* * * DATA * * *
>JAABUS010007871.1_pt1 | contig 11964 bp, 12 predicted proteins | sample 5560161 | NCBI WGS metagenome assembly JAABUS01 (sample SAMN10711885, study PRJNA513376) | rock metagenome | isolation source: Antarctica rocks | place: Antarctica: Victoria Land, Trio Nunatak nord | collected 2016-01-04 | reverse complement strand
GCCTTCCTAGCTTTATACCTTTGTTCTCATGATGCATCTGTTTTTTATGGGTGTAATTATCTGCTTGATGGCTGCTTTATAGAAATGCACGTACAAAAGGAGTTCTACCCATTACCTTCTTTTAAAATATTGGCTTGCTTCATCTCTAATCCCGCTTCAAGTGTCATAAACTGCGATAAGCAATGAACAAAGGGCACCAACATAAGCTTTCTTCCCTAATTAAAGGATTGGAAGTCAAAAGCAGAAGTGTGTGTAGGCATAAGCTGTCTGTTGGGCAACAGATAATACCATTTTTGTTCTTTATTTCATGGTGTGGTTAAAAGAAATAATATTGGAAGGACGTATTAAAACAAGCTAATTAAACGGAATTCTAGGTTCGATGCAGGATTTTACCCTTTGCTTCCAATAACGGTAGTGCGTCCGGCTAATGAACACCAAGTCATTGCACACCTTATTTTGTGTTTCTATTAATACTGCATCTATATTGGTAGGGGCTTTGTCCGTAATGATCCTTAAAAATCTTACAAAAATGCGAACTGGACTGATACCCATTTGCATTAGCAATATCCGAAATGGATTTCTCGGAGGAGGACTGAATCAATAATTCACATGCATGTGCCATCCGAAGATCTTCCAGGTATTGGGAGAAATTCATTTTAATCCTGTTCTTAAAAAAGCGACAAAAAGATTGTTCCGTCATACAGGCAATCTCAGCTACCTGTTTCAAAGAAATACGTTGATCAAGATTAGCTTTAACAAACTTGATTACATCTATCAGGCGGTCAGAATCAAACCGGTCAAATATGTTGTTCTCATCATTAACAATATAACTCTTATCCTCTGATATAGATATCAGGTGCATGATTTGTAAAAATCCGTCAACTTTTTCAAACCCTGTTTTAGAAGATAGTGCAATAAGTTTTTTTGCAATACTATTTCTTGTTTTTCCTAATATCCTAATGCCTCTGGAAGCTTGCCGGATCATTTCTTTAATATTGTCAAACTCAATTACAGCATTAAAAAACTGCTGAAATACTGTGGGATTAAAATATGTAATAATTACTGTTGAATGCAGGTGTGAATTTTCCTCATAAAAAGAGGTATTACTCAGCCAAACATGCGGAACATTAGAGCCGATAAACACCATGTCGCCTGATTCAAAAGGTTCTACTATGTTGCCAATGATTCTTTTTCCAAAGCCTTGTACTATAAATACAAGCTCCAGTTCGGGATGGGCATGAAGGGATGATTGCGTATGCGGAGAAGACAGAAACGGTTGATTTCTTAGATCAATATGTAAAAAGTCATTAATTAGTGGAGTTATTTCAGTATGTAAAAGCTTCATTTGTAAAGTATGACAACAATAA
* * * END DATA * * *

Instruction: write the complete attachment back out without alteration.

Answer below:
>JAABUS010007871.1_pt1 | contig 11964 bp, 12 predicted proteins | sample 5560161 | NCBI WGS metagenome assembly JAABUS01 (sample SAMN10711885, study PRJNA513376) | rock metagenome | isolation source: Antarctica rocks | place: Antarctica: Victoria Land, Trio Nunatak nord | collected 2016-01-04 | reverse complement strand
GCCTTCCTAGCTTTATACCTTTGTTCTCATGATGCATCTGTTTTTTATGGGTGTAATTATCTGCTTGATGGCTGCTTTATAGAAATGCACGTACAAAAGGAGTTCTACCCATTACCTTCTTTTAAAATATTGGCTTGCTTCATCTCTAATCCCGCTTCAAGTGTCATAAACTGCGATAAGCAATGAACAAAGGGCACCAACATAAGCTTTCTTCCCTAATTAAAGGATTGGAAGTCAAAAGCAGAAGTGTGTGTAGGCATAAGCTGTCTGTTGGGCAACAGATAATACCATTTTTGTTCTTTATTTCATGGTGTGGTTAAAAGAAATAATATTGGAAGGACGTATTAAAACAAGCTAATTAAACGGAATTCTAGGTTCGATGCAGGATTTTACCCTTTGCTTCCAATAACGGTAGTGCGTCCGGCTAATGAACACCAAGTCATTGCACACCTTATTTTGTGTTTCTATTAATACTGCATCTATATTGGTAGGGGCTTTGTCCGTAATGATCCTTAAAAATCTTACAAAAATGCGAACTGGACTGATACCCATTTGCATTAGCAATATCCGAAATGGATTTCTCGGAGGAGGACTGAATCAATAATTCACATGCATGTGCCATCCGAAGATCTTCCAGGTATTGGGAGAAATTCATTTTAATCCTGTTCTTAAAAAAGCGACAAAAAGATTGTTCCGTCATACAGGCAATCTCAGCTACCTGTTTCAAAGAAATACGTTGATCAAGATTAGCTTTAACAAACTTGATTACATCTATCAGGCGGTCAGAATCAAACCGGTCAAATATGTTGTTCTCATCATTAACAATATAACTCTTATCCTCTGATATAGATATCAGGTGCATGATTTGTAAAAATCCGTCAACTTTTTCAAACCCTGTTTTAGAAGATAGTGCAATAAGTTTTTTTGCAATACTATTTCTTGTTTTTCCTAATATCCTAATGCCTCTGGAAGCTTGCCGGATCATTTCTTTAATATTGTCAAACTCAATTACAGCATTAAAAAACTGCTGAAATACTGTGGGATTAAAATATGTAATAATTACTGTTGAATGCAGGTGTGAATTTTCCTCATAAAAAGAGGTATTACTCAGCCAAACATGCGGAACATTAGAGCCGATAAACACCATGTCGCCTGATTCAAAAGGTTCTACTATGTTGCCAATGATTCTTTTTCCAAAGCCTTGTACTATAAATACAAGCTCCAGTTCGGGATGGGCATGAAGGGATGATTGCGTATGCGGAGAAGACAGAAACGGTTGATTTCTTAGATCAATATGTAAAAAGTCATTAATTAGTGGAGTTATTTCAGTATGTAAAAGCTTCATTTGTAAAGTATGACAACAATAA